February Personal Progress Report
Two months in. One new goal and no big revelations but I'm happy that I'm progressing forward. I'm in the execution stage of my goals.
tldr; I lost 10 pounds total. I'm cooking but my fridge broke. It makes me happy to see my family and loved ones eat the food I cook. Waking up early is good, but I need to wake up a little earlier to do my morning routine. I'm going to travel the world while working at the very end of March. I'm going to enjoy the life journey, and spend quality time with people important to me.
Side Goal: One thing I think is becoming important to me — I'm learning to spend more quality time with the people I care about and love and tell them that. Sometimes if you focus on something in the future, even if that focus is for the benefit of your loved ones, it might become too late one day to tell them you care or spend time with them. The future you focus on may not ever materialize so focus on the now.
The goals I've been working on:
- Learn Thai
- Morning Routine
- Becoming a Digital Nomad
- Being present (new)
I've lost a total of 10 pounds since January through a combination of diet and exercise. Go me!
My muscle mass is increasing, fat decreasing, and water weight increasing so everything is looking good.
I've been doing Freeletics at home with the help of Corepower Yoga classes. Once I leave San Francisco (see Digital Nomad), I'll probably switch back to the Down Dog app or take classes in the country I'm in. It's been super helpful not to think of what exercise I need to do and just follow the app or the teacher.
Eating health has also been good. I try to either keep it low carb or portion control. It's been hard the last two weeks because my fridge broke for two weeks, but at least with portion control, I can bring down my weight.
Overall learning Thai is progressing well. I've come across a lot of language learning theory that I'm interested in trying that fits with my beliefs in learning a language from my previous language learning experiences. I'm currently taking private lessons on italki 3-4 times a week in additional to some self study. Conversation practice is what I'm optimizing for since I think being able to communicate is the secret to staying fluent, not lots of vocab and theory.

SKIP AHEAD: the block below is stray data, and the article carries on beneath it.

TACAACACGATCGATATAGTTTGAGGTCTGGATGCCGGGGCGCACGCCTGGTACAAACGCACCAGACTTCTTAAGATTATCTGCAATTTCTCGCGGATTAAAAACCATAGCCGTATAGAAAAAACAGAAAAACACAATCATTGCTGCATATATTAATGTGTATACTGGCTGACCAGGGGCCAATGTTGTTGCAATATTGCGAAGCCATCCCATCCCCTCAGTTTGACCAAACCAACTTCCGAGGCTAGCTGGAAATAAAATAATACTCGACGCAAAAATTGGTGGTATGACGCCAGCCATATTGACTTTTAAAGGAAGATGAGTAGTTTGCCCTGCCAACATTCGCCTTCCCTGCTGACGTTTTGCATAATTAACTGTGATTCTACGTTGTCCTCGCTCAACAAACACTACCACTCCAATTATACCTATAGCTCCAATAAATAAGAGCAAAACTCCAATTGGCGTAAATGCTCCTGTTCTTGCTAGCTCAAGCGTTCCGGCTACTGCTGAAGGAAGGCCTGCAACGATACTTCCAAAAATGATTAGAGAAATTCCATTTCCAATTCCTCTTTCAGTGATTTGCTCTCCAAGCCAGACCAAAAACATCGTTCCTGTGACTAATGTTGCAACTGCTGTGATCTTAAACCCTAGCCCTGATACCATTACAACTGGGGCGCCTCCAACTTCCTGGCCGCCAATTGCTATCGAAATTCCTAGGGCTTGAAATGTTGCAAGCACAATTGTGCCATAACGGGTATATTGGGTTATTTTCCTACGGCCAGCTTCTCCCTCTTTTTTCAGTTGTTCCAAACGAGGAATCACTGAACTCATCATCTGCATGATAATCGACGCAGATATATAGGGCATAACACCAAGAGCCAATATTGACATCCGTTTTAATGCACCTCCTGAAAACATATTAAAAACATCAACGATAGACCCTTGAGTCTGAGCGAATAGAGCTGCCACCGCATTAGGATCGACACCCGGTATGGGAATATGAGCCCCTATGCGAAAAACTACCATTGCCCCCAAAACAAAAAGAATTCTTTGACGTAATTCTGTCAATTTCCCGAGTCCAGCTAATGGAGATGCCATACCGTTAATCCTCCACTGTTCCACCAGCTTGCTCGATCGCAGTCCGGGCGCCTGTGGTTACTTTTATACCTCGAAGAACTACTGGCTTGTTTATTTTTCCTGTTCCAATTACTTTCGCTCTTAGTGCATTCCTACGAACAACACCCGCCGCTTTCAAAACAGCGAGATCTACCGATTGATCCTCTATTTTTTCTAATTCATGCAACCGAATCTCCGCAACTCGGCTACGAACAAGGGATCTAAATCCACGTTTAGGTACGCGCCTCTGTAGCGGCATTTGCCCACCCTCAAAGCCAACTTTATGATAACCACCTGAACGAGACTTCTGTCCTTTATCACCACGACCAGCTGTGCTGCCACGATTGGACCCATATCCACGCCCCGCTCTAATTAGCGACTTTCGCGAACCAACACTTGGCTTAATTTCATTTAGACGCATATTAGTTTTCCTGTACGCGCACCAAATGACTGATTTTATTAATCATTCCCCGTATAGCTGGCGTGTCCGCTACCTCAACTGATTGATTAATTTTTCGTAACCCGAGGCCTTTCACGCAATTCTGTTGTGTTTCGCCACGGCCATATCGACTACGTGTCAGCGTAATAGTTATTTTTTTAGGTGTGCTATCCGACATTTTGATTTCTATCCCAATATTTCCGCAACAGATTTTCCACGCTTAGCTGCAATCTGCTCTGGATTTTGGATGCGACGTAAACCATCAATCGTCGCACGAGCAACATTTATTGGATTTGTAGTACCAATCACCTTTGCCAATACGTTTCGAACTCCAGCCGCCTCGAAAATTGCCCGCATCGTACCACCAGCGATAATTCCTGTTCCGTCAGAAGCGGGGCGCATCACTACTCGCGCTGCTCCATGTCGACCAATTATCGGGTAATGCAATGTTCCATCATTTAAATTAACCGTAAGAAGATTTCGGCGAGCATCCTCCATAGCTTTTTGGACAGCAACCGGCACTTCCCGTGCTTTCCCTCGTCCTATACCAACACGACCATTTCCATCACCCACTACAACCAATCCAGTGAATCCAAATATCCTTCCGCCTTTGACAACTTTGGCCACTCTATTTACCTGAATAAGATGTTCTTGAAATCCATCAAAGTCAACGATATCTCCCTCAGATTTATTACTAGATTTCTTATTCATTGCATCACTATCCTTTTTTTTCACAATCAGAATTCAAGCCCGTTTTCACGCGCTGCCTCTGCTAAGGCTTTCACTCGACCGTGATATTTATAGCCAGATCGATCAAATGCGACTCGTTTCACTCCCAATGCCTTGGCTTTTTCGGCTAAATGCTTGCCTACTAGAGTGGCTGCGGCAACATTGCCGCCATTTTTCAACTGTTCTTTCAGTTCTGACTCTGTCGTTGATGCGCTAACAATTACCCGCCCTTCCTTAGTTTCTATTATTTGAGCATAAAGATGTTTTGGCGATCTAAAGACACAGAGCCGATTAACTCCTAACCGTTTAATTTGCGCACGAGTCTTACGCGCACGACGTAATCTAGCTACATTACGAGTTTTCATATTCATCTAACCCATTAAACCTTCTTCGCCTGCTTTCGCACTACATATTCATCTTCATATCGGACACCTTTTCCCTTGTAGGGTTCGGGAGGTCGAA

One interesting side effect is that the language really teaches you a lot about Thai culture. For instance, Thai's say ไม่เป็นไร (mai bpen rai) all the time. It is translated as "no problem" but is more than that. It's tied to karma and the idea is that things that come around to you are meant to happen and take it with a smile. For instance, if you miss an exit on the highway, enjoy the new scenery rather than get angry or impatient. Or สบาย (sabai) which you can say twice as sabai sabai. It's translated to "happy", but its use is closer to "comfortable" or "relaxed". It's not the opposite of sad, it's more of a state of peace and tranquility. I really like the idea that happiness is a state of comfortable tranquility! Reminds me of "hygge" from the Danes.
Learning language theory has been interesting. A popular Thai teacher called Stu Jay Raj broke down why Thai letters are traditionally arranged the way they are. It's based on ancient Indian linguists and which part of the mouth make the tones. Once you realize that, it's a lot easier to remember what letters belong to high, mid or low tones based on where in your mouth the sound comes from. Also all the vowels can be easily broken out into a matrix of three types of changes applied onto a couple sounds. This makes the Thai sounds a lot easier to learn and understand.
I really want to learn Japanese too which I've forgotten a lot of, but from prior experience, I really need to focus on only one language at a time. It was nice to watch a video of Japanese language learners and realize I could still understand a lot of it though.
The morning routine has been super helpful but as I'm shifting into being a morning person, I've scheduled things earlier and earlier which has made the routine harder to follow through on when I wake up at 8 or 9AM. I probably need to wake up at 6 or 7AM.
I started with a routine based on the Miracle Morning book I read last October, but now I'm experimenting with ideas from Justin Kan's happiness doc here.